Vowels are important because they are at the top of the prosody pyramid. In other words, the vowel sound in the stressed syllable of the most important word in a though group is the most important sound for comprehension. By brining students attention to that key sound and helping them to produce it accurately, comprehensibility will be greatly improved.
The presenters suggested that in order to help students with their pronunciation, it would be a good idea to follow these steps
1. Help students understand how many vowel sounds English has
2. Help students learn to hear the differences between the sounds
3. Help students produce the sounds in a comprehensible manner
They suggested several games that could be played using dialogues and paper mazes. I liked the presentation so much that I bought Tamara Jones’s book Pronunciation in the Classroom. I have read the first chapter and so far am finding it very helpful.
3. The Stress Stretch Body Movement for Rhythm, Stress and Intonation
by Marsha J. Chan
Marsha was a super animated presenter who used her body, sense of humor and her powerful voice to keep all of us engaged and laughing throughout her workshop. Her materials and ideas focused on making pronunciation tactile. It dovetailed nicely with the previous workshop on vowel sounds with more of a focus on helping student to locate and learn where stressed syllables and words are.
She suggested doing the following things with your students
1. Clap in rhythm to the stressed and non stressed syllables in a word. Get the whole class clapping so they can feel the rhythm.
2. Use a rubber band and stretch it when you get to the stressed syllable to show students that the stressed vowel sound is not just louder, it is longer than the other sounds in the word.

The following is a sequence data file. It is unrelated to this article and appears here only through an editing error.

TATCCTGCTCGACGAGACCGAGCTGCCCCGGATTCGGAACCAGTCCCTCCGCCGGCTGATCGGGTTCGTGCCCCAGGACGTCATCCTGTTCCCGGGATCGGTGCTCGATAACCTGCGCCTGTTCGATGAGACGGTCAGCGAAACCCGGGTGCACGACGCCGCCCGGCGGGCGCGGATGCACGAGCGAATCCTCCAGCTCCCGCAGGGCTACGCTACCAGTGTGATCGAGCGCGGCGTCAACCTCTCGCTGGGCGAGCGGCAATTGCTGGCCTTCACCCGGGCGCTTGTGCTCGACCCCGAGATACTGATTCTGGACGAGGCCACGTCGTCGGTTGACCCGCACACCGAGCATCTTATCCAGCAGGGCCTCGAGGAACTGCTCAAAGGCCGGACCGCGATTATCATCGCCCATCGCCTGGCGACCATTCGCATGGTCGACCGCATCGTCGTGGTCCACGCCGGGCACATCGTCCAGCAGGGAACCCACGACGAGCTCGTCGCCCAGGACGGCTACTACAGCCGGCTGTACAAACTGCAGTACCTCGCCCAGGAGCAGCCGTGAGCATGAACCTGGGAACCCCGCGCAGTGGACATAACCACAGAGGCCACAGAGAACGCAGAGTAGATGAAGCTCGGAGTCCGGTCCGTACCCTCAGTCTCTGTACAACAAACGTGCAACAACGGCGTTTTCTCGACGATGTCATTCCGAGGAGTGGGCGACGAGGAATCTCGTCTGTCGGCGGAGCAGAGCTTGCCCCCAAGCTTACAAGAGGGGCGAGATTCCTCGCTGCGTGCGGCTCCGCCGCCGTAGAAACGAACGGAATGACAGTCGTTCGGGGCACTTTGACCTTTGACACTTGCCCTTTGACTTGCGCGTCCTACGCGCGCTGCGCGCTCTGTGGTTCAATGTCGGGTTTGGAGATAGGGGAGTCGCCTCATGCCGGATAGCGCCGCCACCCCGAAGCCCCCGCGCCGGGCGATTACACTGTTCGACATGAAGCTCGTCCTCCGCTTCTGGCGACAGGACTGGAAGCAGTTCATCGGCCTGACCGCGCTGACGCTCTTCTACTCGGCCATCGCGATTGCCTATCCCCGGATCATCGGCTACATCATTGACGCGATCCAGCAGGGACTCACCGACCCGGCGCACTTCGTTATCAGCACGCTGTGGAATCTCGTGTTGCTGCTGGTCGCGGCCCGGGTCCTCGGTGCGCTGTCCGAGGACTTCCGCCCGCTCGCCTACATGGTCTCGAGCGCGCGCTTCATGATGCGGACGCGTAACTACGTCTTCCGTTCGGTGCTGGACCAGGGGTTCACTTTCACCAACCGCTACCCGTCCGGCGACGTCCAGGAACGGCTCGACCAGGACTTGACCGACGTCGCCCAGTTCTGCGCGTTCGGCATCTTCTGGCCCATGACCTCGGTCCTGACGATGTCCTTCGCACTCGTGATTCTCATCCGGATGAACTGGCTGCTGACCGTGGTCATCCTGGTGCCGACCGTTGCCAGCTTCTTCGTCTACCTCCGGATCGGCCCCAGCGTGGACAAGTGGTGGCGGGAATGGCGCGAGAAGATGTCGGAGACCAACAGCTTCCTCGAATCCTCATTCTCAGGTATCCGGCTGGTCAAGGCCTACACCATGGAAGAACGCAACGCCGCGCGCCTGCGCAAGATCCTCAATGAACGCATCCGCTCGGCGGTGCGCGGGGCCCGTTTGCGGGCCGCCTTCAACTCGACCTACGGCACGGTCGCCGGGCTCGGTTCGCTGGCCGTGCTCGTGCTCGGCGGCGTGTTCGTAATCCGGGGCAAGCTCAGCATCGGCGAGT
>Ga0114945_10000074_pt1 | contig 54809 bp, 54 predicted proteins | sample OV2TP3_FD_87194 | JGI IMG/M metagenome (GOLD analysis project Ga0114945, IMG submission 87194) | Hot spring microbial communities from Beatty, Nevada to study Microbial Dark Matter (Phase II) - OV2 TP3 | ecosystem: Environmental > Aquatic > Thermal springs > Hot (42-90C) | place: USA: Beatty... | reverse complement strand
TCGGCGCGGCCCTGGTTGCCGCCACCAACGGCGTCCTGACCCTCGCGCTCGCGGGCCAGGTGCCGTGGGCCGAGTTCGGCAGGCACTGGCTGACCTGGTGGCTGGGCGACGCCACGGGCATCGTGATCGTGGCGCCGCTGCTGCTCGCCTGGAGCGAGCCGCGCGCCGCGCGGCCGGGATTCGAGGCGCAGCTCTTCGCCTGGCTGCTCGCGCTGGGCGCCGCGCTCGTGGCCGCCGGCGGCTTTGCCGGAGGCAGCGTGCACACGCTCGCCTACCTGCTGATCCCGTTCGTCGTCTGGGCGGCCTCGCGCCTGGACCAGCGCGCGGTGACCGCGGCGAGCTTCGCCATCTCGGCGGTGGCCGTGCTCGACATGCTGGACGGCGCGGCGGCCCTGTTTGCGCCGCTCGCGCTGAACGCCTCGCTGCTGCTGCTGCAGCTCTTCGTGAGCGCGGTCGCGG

3. Have students stand up when they say the stressed syllable or word. She had all of us do this and after and after a few minutes I could feel that I really need to work out more. My legs were getting tired but my stand up, sit down partner and I were having fun.
4. Open and close your hand in rhythm to the stressed and non stressed syllables and words.
5. Instead of saying the actual word, say la-la-LA (JapanESE). This helps students get the feel of where the stress should be without having to focus on phonemes right away.
All of these activities were active and fun, the perfect way to liven up a class that might be losing focus. They could be used as a warm up activity, a whole lesson, or just a 5 minute break between other activities.
4. Teaching Reading Fluency: 3 Practical Activities
by Bob Schoenfeld
This presentation started with the idea that many teachers do not focus on reading fluency because it is frustrating for both the students and the teachers. Often there are no immediate results, results are not tangible and students are often ambivalent or embarrassed. He suggested 3 activities to help students with this.
1. Sustained Academic Reading